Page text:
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Surgery
Spring 2016

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neurobiology, Alzheimer's

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Microglia, shown in red, consumed large amounts of synaptic material, shown in green, in the brains of mice that  were injected with a particular form of beta-amyloid. The mice modeled an acute form of Alzheimer’s.

Additional insight into how brain-cell connections, or synapses, are lost early in Alzheimer’s disease has been gained from research by HMS researchers at Boston Children’s Hospital. In their March 31 online report in Science, the scientists show that the process starts before telltale plaques accumulate in the brain and suggest new therapeutic targets to preserve cognitive function during the early stages of the disease.

Led by senior author Beth Stevens, an HMS assistant professor of neurology in the F.M. Kirby Neurobiology Center at Boston Children’s, and first author Soyon Hong, an HMS research fellow in neurology at Boston Children’s, the researchers show in multiple mouse models of Alzheimer’s that mechanisms similar to those used to prune excess synapses in the healthy developing brain become activated later in life, when they shouldn’t be. By blocking these mechanisms, the researchers were able to reduce synapse loss in the mice.

Currently, there are five FDA-approved drugs for Alzheimer’s, but these boost cognition only temporarily and do not address the root causes of cognitive impairment in Alzheimer’s. Many drugs in development aim to eliminate amyloid plaque deposits or reduce inflammation in the brain. This study suggests, however, that Alzheimer’s could be targeted much earlier, before those pathologic changes occur.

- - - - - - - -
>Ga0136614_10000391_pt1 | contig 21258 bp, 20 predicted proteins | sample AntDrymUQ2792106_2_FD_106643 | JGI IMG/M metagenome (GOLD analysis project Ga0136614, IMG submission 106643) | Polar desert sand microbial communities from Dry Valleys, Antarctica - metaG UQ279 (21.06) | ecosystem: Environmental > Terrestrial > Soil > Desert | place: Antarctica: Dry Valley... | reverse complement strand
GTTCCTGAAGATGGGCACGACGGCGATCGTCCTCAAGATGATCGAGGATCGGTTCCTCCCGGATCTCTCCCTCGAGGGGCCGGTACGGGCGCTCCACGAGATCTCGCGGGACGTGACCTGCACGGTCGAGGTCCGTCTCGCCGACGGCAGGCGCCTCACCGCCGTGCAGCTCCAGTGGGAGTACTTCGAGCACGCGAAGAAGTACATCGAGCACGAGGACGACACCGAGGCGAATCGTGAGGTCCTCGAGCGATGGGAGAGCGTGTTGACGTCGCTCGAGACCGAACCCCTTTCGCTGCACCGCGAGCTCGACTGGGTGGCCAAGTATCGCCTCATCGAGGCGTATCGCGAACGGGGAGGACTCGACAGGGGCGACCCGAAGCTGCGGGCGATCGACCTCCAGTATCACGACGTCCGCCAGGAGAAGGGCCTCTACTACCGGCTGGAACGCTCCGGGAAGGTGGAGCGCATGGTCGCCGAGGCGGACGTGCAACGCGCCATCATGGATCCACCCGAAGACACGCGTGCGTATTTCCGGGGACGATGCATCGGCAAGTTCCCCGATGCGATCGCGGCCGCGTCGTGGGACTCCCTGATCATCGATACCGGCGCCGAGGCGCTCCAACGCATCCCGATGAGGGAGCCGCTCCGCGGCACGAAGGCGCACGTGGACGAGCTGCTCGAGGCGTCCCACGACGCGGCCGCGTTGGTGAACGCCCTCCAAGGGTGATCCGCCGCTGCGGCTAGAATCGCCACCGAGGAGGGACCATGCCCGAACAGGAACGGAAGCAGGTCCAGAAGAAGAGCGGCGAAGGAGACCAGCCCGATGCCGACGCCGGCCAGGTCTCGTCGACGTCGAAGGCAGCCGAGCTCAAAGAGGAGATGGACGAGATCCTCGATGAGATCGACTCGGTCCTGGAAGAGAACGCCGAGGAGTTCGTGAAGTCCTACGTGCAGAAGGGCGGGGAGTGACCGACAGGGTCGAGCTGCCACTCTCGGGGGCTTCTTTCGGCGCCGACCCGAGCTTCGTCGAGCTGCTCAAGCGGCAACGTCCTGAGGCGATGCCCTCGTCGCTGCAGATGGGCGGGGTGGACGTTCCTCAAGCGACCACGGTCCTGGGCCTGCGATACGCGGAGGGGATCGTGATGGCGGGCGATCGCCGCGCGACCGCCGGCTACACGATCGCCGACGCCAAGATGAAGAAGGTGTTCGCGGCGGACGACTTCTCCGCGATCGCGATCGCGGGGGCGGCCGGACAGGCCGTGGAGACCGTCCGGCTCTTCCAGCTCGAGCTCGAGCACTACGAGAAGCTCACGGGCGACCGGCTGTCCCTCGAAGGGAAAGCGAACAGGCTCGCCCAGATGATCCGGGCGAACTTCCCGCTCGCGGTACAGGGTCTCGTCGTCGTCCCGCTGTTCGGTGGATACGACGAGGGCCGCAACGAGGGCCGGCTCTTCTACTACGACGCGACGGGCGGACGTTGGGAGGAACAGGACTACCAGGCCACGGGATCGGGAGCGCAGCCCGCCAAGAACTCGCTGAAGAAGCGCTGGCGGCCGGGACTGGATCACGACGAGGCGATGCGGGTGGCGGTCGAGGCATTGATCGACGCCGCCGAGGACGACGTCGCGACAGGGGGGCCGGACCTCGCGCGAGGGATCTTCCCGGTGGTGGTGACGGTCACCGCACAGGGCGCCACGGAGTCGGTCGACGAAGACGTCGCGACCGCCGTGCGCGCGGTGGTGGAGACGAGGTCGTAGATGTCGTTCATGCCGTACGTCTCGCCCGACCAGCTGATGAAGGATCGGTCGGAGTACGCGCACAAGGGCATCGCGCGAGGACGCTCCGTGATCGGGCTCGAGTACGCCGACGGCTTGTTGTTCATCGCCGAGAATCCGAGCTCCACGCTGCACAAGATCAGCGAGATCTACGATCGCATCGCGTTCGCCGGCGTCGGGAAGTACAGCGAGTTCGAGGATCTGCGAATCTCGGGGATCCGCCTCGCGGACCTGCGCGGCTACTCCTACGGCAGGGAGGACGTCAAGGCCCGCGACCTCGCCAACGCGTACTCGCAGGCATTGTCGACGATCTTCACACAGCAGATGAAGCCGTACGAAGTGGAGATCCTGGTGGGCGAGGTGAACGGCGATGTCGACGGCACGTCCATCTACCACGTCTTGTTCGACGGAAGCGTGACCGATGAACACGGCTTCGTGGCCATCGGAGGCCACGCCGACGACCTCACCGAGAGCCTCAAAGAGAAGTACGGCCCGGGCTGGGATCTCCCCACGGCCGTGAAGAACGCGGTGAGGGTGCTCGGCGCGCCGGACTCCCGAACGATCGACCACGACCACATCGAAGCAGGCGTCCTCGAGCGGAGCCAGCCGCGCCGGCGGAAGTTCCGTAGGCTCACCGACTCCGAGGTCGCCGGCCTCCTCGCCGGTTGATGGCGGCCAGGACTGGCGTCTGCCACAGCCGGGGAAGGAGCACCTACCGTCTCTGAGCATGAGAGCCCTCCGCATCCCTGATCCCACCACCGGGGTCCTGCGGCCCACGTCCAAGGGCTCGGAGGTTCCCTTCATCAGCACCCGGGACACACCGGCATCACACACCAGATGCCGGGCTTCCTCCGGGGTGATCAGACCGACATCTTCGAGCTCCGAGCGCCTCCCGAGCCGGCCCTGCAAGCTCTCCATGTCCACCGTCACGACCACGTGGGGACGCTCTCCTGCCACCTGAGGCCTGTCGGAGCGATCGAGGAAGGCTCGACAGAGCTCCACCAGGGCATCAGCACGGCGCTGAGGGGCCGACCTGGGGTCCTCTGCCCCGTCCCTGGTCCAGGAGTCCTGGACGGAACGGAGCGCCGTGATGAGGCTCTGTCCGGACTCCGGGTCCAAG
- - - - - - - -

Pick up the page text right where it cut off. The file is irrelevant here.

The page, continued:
“Synapse loss is a strong correlate of cognitive decline,” says Stevens, noting that such loss also occurs in frontotemporal dementia, Huntington’s disease, schizophrenia, glaucoma, and other conditions.

In the mouse models, the team showed that synapse loss requires the activation of a protein called C1q, which tags synapses for elimination. Microglia, which are immune cells in the brain, then “eat” the synapses, similar to what occurs during normal brain development. In the mice, C1q became more abundant around vulnerable synapses before amyloid plaque deposits could be observed. But when the scientists blocked either C1q, a downstream protein called C3, or the C3 receptor on microglia, synapse loss did not occur.  

Image: Soyon Hong

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Issue

Surgery
Spring 2016

Topics

neurobiology, Alzheimer's

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